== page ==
Michael Bowman, who served on the Cold Spring Board of Trustees before moving to Nelsonville, expressed appreciation to O’Neill, Potts, Robertson and Village Clerk Pauline Minners “for listening to your neighbors. You made the right decision.” He said he and other Secor tower opponents now “are going to get involved at Rockledge.”

Nelsonville resident Andrew Revkin makes a point during the Nov. 15 public hearing. (Photo by Ross Corsair)

Bowman also asked the Village Board to make the Secor site permanent parkland, “as it was meant to be.”
O’Neill promised that the board would carefully weigh possibilities.

Rockledge site public hearing

Five days before the Village Board meeting, opponents of the Rockledge tower proposal crowded Town Hall for the joint ZBA-Planning Board hearing in which the audience filled chairs, nearly every available inch of floor space and the doorway and stairwell.

Many of the issues raised previously in cell tower forums surfaced anew, including the question of whether enough of a “significant gap” exists in local wireless capabilities to justify one or two new towers.

Planning Board Chairman Steve Marino told Gaudioso, the Homeland Towers attorney, that residents “don’t understand where the gap is and why a tower in any of these areas is necessary.” Planning Board Member Dennis Meekins similarly wondered what level of gap is acceptable.

Mayor Bill O’Neill and Trustee Thomas Robertson at the Nov. 20 meeting (Photo by Ross Corsair)

Gaudioso replied that having a few houses with iffy coverage is of relatively little consequence while spotty coverage along a highway like Route 9 “is a significant gap.” He also said a “significant gap” must be addressed not only to avoid phone-call problems but to ensure the flow of “data service, phone calls over data” and third- and fourth-generation wireless communications, “all combined in a network.”

Moreover, Gaudioso said, denying a tower application because Nelsonville thinks no gap exists “would be a real bad reason, because it’s not a criterion in your code and not a criterion we have to meet.” Furthermore, he said, federal law stipulates that “all communications may not be prohibited” and “even if there is a good reason to deny” a tower permit, “you have to find a way not to prohibit it” or must “find an alternative” site.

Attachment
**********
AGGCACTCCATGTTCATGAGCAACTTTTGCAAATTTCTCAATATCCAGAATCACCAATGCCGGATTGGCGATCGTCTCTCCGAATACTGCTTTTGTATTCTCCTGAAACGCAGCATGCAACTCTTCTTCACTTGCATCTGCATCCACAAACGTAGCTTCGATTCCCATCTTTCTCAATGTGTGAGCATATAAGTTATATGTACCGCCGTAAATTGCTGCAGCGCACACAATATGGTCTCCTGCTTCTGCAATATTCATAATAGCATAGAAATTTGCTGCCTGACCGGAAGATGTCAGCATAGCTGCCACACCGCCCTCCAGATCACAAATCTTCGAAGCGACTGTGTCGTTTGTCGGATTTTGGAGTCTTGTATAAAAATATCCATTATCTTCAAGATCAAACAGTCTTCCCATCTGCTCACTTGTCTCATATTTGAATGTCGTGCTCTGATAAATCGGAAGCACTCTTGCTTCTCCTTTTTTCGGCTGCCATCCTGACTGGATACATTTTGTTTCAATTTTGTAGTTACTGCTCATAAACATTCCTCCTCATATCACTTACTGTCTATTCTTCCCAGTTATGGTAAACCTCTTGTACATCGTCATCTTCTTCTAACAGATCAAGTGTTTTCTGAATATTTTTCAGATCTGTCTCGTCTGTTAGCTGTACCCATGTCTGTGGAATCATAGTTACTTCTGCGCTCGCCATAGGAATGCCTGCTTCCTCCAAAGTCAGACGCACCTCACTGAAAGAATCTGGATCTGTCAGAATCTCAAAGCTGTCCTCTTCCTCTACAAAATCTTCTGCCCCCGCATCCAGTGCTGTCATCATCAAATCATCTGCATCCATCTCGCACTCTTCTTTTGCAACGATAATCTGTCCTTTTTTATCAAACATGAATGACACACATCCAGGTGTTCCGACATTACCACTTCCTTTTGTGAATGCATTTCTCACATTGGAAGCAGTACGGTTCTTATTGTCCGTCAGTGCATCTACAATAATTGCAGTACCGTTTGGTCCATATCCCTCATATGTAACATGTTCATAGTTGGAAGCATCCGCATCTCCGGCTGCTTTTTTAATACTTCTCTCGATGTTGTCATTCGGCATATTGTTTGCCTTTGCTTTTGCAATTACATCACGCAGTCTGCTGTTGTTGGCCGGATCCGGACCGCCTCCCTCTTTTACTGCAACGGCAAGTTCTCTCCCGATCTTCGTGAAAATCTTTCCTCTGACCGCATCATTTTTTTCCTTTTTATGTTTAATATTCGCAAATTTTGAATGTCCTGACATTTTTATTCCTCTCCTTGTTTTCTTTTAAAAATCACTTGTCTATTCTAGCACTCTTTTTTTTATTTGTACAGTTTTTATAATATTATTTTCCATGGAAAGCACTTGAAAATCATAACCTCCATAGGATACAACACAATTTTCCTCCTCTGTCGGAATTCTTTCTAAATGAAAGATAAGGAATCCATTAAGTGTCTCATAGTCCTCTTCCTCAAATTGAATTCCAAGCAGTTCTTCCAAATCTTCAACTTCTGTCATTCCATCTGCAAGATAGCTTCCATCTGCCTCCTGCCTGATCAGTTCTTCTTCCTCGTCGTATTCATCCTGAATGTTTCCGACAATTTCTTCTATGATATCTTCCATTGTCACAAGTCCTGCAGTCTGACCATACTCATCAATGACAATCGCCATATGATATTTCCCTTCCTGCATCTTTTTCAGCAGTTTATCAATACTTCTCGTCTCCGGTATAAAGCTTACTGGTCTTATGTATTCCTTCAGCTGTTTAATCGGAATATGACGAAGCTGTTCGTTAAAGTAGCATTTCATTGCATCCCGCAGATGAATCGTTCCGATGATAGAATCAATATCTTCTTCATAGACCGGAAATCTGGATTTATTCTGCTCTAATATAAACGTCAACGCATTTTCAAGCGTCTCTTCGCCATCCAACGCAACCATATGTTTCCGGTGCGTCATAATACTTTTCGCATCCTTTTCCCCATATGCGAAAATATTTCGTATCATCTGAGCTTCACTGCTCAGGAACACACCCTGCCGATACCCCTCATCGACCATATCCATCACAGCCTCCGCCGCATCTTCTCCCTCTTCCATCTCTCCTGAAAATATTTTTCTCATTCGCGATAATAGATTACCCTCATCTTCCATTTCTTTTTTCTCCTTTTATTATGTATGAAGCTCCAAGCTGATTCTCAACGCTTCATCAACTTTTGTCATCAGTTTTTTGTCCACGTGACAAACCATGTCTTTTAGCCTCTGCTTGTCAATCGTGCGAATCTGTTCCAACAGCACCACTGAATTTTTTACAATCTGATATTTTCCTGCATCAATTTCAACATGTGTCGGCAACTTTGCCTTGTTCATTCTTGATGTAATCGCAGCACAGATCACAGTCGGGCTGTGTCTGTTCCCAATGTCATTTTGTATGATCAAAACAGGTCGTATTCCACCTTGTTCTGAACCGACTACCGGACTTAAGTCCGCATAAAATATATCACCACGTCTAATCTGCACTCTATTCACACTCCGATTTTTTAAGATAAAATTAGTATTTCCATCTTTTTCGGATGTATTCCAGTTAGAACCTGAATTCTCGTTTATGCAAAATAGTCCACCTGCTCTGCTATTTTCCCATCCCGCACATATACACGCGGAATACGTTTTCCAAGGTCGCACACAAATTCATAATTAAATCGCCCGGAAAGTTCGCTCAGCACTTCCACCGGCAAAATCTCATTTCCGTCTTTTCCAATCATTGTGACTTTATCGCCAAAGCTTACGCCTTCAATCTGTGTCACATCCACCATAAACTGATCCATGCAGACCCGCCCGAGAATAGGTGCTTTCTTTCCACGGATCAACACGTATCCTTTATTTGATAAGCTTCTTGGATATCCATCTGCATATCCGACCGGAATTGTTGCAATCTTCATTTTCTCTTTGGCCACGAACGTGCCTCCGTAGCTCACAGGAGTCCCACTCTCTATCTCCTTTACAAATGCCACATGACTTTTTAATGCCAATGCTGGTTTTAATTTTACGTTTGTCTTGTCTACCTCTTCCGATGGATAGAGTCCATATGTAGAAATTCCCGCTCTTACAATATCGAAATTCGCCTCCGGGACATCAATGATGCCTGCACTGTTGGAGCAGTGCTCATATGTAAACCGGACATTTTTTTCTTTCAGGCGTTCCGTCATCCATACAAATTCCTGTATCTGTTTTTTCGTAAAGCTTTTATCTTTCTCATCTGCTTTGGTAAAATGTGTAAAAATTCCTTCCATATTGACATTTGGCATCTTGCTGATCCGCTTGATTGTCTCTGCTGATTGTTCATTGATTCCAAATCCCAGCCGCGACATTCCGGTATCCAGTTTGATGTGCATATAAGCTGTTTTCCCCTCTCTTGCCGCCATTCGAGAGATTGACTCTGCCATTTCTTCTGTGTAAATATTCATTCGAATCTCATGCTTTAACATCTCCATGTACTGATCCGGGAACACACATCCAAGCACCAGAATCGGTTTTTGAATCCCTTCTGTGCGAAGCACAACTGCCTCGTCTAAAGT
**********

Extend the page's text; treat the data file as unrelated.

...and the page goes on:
The provision he cited, Section 253 of the 1996 Telecommunications Act on “removal of barriers to entry,” says that “no state or local statute or regulation, or other state or local legal requirement, may prohibit or have the effect of prohibiting the ability of any entity to provide any interstate or intra-state telecommunications service.”

The wording does not specifically mention cell towers, or state that local governments must guarantee companies freedom to use them to deliver all types of service everywhere, including inside cars on roads.

Philipstown Supervisor Richard Shea advised the Nelsonville boards to be wary of Gaudioso’s “compelling arguments.” The lawyer “is paid to” make them, “as is every other ‘suit’ over there,” Shea said, speaking of Gaudioso’s associates from Homeland Towers, Verizon, AT&T and other firms. “Homeland Towers is in the business of putting up towers to generate profit and revenue.”

A rough map shows the location of the Nelsonville-owned tract, marked 38-17-1-6, that village officials suggested as an alternative site for the cell tower proposed for Rockledge Drive. (Village of Nelsonville)

A tower in a place like Rockledge detracts from the town’s scenic beauty “and if we compromise that, everything falls apart,” Shea said. “Don’t be fooled, because their job is to get this tower in. Our job is to protect what we hold dear.”

Sandy Saunders, of Garrison, again proposed that the tower go on a property he owns on Brook Street. Gaudioso replied that it’s in a commercial zone, where, under the Nelsonville village code, cell towers are banned.

Maria Marrison said the Rockledge tower would wreck the views from the Manitou School, which she established. “It’s affecting the nature of my historic property, of my school. I urge you to say ‘no,’” she told the boards.

“We refuse to be one of those villages” that acquiesces to telecommunications giants, Healy Road homeowner Eliza Nagel informed the Homeland Towers delegation. “We will not be cowed by your threats of lawsuits.”